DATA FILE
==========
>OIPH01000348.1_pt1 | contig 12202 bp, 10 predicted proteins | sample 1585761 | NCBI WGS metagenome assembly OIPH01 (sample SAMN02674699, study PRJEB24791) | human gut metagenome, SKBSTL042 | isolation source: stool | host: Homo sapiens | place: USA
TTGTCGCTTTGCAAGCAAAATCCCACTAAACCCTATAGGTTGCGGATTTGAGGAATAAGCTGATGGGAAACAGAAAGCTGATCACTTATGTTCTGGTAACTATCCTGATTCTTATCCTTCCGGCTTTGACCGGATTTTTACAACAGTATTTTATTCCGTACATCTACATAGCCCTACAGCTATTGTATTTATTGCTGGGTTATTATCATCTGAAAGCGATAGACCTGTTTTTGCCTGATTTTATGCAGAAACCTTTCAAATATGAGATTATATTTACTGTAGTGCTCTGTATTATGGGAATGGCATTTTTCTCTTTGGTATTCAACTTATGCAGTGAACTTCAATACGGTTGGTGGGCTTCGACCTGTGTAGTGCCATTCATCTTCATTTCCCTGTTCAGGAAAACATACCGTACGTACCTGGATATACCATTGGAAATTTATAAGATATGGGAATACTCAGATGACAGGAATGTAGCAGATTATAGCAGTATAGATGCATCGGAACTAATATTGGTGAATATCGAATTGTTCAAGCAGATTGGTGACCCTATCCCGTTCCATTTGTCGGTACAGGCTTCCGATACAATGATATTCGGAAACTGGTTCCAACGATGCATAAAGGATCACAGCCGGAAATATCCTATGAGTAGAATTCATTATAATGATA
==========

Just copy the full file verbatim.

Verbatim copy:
>OIPH01000348.1_pt1 | contig 12202 bp, 10 predicted proteins | sample 1585761 | NCBI WGS metagenome assembly OIPH01 (sample SAMN02674699, study PRJEB24791) | human gut metagenome, SKBSTL042 | isolation source: stool | host: Homo sapiens | place: USA
TTGTCGCTTTGCAAGCAAAATCCCACTAAACCCTATAGGTTGCGGATTTGAGGAATAAGCTGATGGGAAACAGAAAGCTGATCACTTATGTTCTGGTAACTATCCTGATTCTTATCCTTCCGGCTTTGACCGGATTTTTACAACAGTATTTTATTCCGTACATCTACATAGCCCTACAGCTATTGTATTTATTGCTGGGTTATTATCATCTGAAAGCGATAGACCTGTTTTTGCCTGATTTTATGCAGAAACCTTTCAAATATGAGATTATATTTACTGTAGTGCTCTGTATTATGGGAATGGCATTTTTCTCTTTGGTATTCAACTTATGCAGTGAACTTCAATACGGTTGGTGGGCTTCGACCTGTGTAGTGCCATTCATCTTCATTTCCCTGTTCAGGAAAACATACCGTACGTACCTGGATATACCATTGGAAATTTATAAGATATGGGAATACTCAGATGACAGGAATGTAGCAGATTATAGCAGTATAGATGCATCGGAACTAATATTGGTGAATATCGAATTGTTCAAGCAGATTGGTGACCCTATCCCGTTCCATTTGTCGGTACAGGCTTCCGATACAATGATATTCGGAAACTGGTTCCAACGATGCATAAAGGATCACAGCCGGAAATATCCTATGAGTAGAATTCATTATAATGATA